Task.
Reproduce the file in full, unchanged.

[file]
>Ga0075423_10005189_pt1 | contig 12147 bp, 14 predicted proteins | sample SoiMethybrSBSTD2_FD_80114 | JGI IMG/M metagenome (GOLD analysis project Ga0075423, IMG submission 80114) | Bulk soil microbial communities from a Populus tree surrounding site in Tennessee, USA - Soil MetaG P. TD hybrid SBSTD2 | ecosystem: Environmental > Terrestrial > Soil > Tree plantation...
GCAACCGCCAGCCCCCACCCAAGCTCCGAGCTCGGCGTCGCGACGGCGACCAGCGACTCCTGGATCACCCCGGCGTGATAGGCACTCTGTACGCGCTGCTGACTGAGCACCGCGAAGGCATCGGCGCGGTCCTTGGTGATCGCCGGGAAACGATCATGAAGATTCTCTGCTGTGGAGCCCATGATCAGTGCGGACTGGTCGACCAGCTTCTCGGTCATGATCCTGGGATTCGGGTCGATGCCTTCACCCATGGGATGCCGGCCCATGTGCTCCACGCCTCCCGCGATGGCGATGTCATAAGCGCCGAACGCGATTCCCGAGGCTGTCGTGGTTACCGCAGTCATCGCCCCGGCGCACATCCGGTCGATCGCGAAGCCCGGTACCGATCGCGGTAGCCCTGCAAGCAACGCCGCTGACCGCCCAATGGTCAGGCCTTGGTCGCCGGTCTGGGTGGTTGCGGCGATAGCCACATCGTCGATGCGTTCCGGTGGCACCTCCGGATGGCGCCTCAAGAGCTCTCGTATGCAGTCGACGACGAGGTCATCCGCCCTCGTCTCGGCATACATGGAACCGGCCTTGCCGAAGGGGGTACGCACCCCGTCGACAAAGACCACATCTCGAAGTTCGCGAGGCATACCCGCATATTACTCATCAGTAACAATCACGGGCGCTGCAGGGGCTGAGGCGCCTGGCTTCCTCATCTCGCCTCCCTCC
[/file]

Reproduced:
>Ga0075423_10005189_pt1 | contig 12147 bp, 14 predicted proteins | sample SoiMethybrSBSTD2_FD_80114 | JGI IMG/M metagenome (GOLD analysis project Ga0075423, IMG submission 80114) | Bulk soil microbial communities from a Populus tree surrounding site in Tennessee, USA - Soil MetaG P. TD hybrid SBSTD2 | ecosystem: Environmental > Terrestrial > Soil > Tree plantation...
GCAACCGCCAGCCCCCACCCAAGCTCCGAGCTCGGCGTCGCGACGGCGACCAGCGACTCCTGGATCACCCCGGCGTGATAGGCACTCTGTACGCGCTGCTGACTGAGCACCGCGAAGGCATCGGCGCGGTCCTTGGTGATCGCCGGGAAACGATCATGAAGATTCTCTGCTGTGGAGCCCATGATCAGTGCGGACTGGTCGACCAGCTTCTCGGTCATGATCCTGGGATTCGGGTCGATGCCTTCACCCATGGGATGCCGGCCCATGTGCTCCACGCCTCCCGCGATGGCGATGTCATAAGCGCCGAACGCGATTCCCGAGGCTGTCGTGGTTACCGCAGTCATCGCCCCGGCGCACATCCGGTCGATCGCGAAGCCCGGTACCGATCGCGGTAGCCCTGCAAGCAACGCCGCTGACCGCCCAATGGTCAGGCCTTGGTCGCCGGTCTGGGTGGTTGCGGCGATAGCCACATCGTCGATGCGTTCCGGTGGCACCTCCGGATGGCGCCTCAAGAGCTCTCGTATGCAGTCGACGACGAGGTCATCCGCCCTCGTCTCGGCATACATGGAACCGGCCTTGCCGAAGGGGGTACGCACCCCGTCGACAAAGACCACATCTCGAAGTTCGCGAGGCATACCCGCATATTACTCATCAGTAACAATCACGGGCGCTGCAGGGGCTGAGGCGCCTGGCTTCCTCATCTCGCCTCCCTCC